9 a.m. to 1 p.m.
Closed Sunday and Monday

New library location
125 S. Municipal Drive
Sugar Grove, Illinois
(630) 466-4686

www.sugargrove.lib.il.us

Flooding still problem for Mallard Point

2/12 updated: On page 7A of the Jan. 29, 2008, edition of the Elburn Herald, Sugar Grove resident Tom Scales’s comments were misconstrued. The flooding he referred to while describing children losing their shoes while walking on the grass was on the local baseball field, not in the yard of his home.

by Susan O’Neill
More than 100 residents of the Mallard Point subdivision in Sugar Grove attended a meeting on Tuesday called by the Village Board to listen to flooding and drainage concerns. One by one, the residents located their lot on a map of the subdivision and told their specific problems.

Most said they had sump pumps that either never shut off or that run every few minutes. A number of residents said their basements flood every time it rains; others said they have yards with pools of standing water.

Tom Scales said there is so much flooding in his yard that his children lose their shoes in the grass the day after a rain.

For some, the problems have been ongoing. According to an Elburn Herald article in June 2000, resident Laurie Geary said that she and her husband had already had extensive work done to solve the drainage and flooding issues.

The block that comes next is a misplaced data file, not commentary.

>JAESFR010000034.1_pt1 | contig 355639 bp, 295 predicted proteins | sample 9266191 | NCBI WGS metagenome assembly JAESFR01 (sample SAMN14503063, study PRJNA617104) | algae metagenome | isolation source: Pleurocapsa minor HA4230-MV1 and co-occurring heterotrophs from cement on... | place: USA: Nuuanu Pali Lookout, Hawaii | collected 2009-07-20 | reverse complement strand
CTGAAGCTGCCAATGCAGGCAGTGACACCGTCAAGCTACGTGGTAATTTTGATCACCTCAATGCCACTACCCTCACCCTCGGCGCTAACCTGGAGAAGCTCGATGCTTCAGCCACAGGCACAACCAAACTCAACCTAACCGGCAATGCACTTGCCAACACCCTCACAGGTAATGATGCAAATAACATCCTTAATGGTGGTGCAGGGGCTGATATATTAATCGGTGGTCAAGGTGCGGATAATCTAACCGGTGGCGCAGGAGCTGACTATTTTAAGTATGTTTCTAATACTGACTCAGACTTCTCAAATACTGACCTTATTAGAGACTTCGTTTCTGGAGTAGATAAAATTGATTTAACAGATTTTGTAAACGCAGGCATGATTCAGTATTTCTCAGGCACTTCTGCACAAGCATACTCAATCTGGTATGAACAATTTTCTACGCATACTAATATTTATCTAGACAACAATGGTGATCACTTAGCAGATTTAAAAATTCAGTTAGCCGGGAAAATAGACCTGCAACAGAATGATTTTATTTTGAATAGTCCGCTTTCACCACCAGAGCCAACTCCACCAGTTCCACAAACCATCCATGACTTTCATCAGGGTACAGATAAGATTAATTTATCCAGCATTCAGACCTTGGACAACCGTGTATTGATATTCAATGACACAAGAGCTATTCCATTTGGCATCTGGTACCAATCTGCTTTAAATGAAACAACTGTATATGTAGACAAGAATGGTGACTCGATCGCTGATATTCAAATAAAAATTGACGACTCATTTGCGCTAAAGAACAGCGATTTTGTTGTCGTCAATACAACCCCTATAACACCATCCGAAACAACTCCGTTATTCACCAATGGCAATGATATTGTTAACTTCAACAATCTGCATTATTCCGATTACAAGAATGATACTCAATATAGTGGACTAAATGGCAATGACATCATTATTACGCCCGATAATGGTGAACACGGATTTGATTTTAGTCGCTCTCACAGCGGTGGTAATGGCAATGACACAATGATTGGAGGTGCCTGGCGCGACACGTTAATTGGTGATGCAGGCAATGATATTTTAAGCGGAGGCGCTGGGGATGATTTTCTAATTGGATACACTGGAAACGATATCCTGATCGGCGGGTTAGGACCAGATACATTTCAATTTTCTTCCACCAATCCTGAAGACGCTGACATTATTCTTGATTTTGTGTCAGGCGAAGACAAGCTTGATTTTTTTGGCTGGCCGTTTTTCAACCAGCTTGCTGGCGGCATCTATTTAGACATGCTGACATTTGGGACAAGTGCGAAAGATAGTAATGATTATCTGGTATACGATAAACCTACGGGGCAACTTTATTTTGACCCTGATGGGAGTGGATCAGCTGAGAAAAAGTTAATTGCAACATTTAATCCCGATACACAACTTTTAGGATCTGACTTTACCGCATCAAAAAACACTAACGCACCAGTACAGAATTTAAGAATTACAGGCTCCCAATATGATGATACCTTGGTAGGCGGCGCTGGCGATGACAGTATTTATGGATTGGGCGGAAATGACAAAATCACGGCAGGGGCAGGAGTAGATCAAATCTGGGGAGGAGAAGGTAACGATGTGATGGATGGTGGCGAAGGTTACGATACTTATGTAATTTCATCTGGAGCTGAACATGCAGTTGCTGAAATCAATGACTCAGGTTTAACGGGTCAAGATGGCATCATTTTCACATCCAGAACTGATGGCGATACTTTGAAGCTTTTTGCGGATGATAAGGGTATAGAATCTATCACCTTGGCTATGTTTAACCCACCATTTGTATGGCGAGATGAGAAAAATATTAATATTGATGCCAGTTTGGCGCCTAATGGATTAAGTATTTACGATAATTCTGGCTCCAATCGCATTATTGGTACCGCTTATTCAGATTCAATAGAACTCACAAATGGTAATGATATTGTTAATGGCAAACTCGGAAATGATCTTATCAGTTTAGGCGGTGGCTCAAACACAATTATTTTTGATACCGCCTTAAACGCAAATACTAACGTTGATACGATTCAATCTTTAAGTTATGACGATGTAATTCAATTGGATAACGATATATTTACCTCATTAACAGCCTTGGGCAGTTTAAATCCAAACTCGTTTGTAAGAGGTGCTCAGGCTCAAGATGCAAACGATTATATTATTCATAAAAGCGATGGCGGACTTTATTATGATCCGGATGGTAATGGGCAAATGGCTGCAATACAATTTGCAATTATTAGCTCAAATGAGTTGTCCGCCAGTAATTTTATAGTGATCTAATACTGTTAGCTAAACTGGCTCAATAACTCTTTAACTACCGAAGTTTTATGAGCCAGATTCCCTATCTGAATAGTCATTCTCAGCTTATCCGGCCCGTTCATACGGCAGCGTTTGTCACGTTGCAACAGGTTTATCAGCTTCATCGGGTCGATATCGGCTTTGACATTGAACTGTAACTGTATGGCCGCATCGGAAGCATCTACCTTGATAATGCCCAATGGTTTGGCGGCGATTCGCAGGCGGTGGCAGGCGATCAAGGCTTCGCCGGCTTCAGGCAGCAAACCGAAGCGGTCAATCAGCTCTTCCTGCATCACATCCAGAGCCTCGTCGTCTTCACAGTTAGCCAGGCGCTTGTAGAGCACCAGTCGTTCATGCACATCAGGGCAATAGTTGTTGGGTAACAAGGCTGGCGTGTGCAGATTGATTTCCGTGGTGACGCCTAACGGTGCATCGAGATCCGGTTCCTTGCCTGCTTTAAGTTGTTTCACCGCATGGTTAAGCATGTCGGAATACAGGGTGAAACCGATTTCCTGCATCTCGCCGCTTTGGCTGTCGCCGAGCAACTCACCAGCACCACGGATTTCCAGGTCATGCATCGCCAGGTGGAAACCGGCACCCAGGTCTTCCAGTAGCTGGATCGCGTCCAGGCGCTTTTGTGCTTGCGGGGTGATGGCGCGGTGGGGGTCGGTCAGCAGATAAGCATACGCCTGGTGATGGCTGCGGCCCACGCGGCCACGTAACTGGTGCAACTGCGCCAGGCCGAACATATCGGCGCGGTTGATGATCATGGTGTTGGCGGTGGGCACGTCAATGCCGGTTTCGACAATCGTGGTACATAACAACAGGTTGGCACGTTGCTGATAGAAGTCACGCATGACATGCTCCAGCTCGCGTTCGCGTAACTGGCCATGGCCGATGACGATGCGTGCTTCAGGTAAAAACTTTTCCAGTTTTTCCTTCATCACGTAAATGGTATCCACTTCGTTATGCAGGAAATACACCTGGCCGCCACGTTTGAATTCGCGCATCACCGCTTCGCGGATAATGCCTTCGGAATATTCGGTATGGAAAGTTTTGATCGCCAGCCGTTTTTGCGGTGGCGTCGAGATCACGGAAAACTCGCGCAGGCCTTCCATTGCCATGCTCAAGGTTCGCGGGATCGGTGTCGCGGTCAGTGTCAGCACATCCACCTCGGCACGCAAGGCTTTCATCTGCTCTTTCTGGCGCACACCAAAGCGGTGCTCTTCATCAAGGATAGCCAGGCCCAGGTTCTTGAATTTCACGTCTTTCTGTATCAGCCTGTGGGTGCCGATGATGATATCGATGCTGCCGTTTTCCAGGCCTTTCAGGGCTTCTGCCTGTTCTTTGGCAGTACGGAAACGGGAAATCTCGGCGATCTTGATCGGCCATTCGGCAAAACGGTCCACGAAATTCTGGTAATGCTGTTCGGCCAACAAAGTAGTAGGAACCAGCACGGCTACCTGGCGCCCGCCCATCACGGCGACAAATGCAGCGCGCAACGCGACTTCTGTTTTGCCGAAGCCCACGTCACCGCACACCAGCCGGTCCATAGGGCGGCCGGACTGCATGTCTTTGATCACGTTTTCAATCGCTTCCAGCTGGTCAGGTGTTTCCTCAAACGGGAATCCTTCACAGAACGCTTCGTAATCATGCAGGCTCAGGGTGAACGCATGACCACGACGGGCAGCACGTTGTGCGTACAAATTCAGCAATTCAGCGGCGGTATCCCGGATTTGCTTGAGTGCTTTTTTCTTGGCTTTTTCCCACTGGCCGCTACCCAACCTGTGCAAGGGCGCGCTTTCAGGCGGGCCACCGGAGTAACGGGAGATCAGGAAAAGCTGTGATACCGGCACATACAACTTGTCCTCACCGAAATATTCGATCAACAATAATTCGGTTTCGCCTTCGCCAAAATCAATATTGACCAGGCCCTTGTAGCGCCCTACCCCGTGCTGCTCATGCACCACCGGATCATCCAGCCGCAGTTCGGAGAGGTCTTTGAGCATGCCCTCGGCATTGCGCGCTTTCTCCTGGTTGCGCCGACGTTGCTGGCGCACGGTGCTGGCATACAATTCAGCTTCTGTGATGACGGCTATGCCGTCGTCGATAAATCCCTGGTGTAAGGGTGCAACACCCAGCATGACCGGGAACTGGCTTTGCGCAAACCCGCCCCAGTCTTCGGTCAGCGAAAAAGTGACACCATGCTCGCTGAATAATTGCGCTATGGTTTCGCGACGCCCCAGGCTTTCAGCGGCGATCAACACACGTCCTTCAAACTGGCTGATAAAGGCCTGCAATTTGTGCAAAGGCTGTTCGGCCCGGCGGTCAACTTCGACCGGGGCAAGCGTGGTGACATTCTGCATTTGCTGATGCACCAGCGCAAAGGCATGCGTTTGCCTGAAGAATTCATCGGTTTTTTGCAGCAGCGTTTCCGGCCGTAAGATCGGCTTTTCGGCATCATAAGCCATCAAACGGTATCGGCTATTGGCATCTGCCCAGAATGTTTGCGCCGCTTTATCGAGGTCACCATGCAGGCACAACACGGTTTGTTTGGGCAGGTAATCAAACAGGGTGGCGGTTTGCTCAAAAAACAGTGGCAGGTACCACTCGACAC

“Ten sump pumps later, we discovered our dream house is built on a water aquifer,” she said then.

For others, like Leo Brown, the problems are just beginning. Brown, who has lived in Mallard Point for 10 years, said his sump pump had cob webs in it for the first eight years. He said now it goes on all the time, with a substantial increase in his electric bill as well.

Problems with the subdivision date back to the mid-1990s, when Mallard Point was first built. After the first builder declared bankruptcy, two others took over before the development was finally completed. Difficulties determining who was responsible for what problems go back to the beginning.

Although the annexation agreement called for the establishment of a homeowners association, one was never created. There was also some discussion about establishing a special services area. This would have meant Mallard Point residents would have been charged an additional tax that would pay for maintenance of the property and other outstanding issues, but that did not take place, either.

According to Village President Sean Michels, the development was built with inappropriate grading, causing many of the flooding and drainage issues.

Brad Sauer, who owns the property directly to the south of the subdivision, said that Mallard Point’s drainage problems have destroyed the crops and made that land, once farmed, unusable.